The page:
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Can You Write 30 Poems for National Poetry Month?

tengrrl Posted by tengrrl in Reading & Language Arts on Mar 31, 2013 4:12:50 AM

Poet-Tree.jpgApril is National Poetry Month, sponsored by Academy of American Poets and other poetry organizations. Our friends at the Academy of American Poets have already shared a guest post with information on Poem in Your Pocket Day, the Dear Poet project, details on the National Poetry Month poster and more.

 

Now it's time for some poetry fun from ReadWriteThink.  We have  thirty poetry activities for you, one for each day of the month of April! If this activity sounds familiar, that's because this is our third year to celebrate National Poetry Month with a poem a day.

 

Check out the calendar for April below. Each day has a link to a different kind of poetry writing, either a specific poetic form, like sonnets or acrostics, or poetry focused on a particular topic, like seasonal haiku or color poems. The materials range in grade levels, but can usually be adapted for any age (even college students). Just click each day for a month full of poetry fun!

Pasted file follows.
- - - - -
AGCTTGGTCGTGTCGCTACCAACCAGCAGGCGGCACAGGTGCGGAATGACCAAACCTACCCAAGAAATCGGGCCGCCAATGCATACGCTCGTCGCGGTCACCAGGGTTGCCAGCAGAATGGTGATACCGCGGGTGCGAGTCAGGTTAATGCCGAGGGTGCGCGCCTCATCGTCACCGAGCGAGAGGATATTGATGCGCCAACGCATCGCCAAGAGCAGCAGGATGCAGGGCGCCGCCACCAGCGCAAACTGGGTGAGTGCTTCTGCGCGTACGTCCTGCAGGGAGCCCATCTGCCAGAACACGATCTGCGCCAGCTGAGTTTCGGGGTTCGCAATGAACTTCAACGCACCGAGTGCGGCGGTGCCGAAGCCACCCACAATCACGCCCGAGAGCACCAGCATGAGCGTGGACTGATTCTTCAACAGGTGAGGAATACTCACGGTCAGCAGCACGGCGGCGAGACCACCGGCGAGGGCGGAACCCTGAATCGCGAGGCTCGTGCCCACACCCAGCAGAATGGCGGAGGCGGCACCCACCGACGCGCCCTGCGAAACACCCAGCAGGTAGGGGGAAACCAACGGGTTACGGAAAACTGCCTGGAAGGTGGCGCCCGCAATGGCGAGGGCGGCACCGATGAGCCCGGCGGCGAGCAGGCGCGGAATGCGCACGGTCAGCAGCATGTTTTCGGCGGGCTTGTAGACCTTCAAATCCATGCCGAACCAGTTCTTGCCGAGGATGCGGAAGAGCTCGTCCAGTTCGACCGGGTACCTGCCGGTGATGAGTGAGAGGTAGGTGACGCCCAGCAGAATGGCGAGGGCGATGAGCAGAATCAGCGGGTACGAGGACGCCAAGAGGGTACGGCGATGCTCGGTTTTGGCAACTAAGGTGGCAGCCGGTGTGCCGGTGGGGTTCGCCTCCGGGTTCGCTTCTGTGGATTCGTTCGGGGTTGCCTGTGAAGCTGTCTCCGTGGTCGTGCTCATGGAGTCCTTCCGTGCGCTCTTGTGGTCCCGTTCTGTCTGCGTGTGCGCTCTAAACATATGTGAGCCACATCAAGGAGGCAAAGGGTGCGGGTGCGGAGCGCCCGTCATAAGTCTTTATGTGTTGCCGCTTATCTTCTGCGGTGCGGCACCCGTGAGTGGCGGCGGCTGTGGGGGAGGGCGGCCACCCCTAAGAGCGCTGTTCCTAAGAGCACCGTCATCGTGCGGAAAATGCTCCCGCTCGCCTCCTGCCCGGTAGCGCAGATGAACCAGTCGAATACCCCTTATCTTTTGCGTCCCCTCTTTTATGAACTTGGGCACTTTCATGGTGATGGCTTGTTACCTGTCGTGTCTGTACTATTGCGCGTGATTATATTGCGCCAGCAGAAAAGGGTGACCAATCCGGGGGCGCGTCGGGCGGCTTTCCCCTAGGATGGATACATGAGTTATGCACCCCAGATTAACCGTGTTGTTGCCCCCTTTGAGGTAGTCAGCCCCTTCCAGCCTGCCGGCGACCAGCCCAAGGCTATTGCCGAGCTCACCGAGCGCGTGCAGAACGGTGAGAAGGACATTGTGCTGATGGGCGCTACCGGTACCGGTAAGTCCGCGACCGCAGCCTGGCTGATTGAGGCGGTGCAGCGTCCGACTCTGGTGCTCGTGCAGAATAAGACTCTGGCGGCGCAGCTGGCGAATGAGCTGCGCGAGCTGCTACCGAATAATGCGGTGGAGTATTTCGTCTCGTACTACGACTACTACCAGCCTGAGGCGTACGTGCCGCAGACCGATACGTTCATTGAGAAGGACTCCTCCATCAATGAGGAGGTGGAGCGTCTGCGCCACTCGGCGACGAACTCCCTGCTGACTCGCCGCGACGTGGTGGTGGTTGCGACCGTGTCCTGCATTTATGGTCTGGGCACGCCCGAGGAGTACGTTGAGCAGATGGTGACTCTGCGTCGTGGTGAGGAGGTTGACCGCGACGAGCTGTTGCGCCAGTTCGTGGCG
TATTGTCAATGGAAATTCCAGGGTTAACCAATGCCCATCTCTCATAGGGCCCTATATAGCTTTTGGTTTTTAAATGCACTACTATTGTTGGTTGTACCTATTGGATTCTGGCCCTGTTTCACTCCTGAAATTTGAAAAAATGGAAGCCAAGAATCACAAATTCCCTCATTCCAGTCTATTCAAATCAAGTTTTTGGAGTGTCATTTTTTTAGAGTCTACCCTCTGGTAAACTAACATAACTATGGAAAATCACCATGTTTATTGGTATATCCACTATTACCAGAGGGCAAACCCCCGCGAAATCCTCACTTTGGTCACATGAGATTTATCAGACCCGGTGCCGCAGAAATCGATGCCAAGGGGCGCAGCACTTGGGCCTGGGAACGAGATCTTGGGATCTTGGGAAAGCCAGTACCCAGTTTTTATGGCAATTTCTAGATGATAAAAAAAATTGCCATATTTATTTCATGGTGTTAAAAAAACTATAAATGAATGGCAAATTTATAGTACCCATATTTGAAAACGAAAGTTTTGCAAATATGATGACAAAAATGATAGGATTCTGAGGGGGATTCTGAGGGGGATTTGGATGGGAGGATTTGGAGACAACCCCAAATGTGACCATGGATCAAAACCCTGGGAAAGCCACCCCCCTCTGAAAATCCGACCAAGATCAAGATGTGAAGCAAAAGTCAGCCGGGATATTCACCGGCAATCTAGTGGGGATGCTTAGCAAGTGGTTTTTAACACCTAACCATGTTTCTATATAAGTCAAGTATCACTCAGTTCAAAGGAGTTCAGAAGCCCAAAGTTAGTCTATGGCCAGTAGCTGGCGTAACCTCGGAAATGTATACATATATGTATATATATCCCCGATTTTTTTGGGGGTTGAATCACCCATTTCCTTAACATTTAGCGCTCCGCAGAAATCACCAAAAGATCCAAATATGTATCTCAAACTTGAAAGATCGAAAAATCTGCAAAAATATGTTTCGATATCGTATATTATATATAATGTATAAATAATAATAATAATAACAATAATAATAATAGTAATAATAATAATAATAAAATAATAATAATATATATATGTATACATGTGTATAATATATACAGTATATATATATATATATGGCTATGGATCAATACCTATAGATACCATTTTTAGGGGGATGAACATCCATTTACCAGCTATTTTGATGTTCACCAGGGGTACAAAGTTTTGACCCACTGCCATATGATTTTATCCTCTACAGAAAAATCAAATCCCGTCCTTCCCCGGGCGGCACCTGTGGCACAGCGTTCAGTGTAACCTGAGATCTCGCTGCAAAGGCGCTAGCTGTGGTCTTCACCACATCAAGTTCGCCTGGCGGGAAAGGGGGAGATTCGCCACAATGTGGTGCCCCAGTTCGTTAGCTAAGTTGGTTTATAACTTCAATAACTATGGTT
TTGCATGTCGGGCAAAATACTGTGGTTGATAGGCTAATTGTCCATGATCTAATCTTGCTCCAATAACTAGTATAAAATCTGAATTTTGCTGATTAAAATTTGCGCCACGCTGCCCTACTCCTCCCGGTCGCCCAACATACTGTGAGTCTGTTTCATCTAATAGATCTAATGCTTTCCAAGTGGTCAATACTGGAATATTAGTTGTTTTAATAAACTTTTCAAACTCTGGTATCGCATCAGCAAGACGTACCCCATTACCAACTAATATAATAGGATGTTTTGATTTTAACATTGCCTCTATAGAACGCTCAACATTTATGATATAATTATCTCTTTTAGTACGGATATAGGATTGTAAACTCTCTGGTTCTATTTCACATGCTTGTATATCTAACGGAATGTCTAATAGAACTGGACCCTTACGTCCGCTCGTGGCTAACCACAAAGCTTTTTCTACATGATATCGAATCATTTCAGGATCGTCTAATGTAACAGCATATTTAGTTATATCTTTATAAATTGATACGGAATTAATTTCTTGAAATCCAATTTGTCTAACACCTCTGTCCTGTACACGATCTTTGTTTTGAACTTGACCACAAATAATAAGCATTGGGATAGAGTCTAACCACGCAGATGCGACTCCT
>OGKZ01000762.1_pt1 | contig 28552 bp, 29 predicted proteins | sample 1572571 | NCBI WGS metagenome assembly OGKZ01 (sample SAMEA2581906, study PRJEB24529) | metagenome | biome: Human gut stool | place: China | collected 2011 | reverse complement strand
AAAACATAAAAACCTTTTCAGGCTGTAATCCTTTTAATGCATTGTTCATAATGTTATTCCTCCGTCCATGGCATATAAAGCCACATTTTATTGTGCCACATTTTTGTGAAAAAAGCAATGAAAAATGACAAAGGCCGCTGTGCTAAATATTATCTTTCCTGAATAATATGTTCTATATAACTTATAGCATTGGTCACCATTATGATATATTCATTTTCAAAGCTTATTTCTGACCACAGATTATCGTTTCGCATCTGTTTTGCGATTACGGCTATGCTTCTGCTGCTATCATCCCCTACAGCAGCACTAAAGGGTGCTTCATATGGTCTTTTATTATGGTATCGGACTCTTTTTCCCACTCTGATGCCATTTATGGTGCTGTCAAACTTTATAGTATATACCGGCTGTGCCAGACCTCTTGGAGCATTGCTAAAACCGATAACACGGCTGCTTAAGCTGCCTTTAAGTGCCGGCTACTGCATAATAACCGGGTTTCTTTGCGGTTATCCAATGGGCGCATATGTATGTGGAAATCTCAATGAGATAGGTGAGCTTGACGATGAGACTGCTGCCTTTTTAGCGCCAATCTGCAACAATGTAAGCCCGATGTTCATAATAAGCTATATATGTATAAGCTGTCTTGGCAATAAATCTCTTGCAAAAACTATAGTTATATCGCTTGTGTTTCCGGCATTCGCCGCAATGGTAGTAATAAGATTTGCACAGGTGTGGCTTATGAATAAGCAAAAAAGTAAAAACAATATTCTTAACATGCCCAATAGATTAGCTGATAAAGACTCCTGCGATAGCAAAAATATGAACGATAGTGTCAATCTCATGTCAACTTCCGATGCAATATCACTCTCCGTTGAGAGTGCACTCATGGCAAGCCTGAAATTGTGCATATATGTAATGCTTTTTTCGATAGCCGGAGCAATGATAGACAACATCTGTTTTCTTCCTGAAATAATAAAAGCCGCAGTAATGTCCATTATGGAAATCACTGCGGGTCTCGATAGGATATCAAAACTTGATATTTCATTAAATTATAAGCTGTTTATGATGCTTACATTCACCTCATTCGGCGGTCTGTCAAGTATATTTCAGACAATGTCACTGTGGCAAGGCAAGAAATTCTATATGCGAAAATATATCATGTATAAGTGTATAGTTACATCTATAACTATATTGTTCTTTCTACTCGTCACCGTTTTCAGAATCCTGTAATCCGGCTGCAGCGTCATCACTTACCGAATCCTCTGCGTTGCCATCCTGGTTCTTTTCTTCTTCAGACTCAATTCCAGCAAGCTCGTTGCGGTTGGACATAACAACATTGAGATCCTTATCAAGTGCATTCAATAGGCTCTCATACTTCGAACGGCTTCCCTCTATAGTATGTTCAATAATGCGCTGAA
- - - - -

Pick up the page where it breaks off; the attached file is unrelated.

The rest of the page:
SunMonTueWedThuFriSat
1: Nonsense Poems2: Acrostic Poems 3: Seasonal Haiku4: Shape Poems5: STEM Poems 6: Bio- Poems
7: Riddle Poems 8: Nursery Rhymes9: Color Poems10: Two- Voice Poetry11: Headline Poems12: Diamante Poems13: Rebus Poems
14: Parody Poems15: One-Sentence Poems16: Name Poems17: Magnetic Poetry18: Letter Poems19: Bilingual, Spoken-Word Poetry20: 5Ws Poems
21: Free Verse22: Alphabet Poems23: Concrete Poems24: Found Poems & Parallel Poems25: Cinquain Poems 26: Limericks27: Traditional Sonnets
28: Astronomy Poetry29: Sports Poetry30: Catalog Poems

 

If you’re looking for even more poetry fun, be sure to download the Word Mover App for iPad. Students can create “found poetry” by choosing from word banks and existing famous works; additionally, users can add new words to create a piece of poetry by moving/manipulating the text.

 

 

[Photo: 106/365: Poet-tree by LibAmanda, on Flickr]

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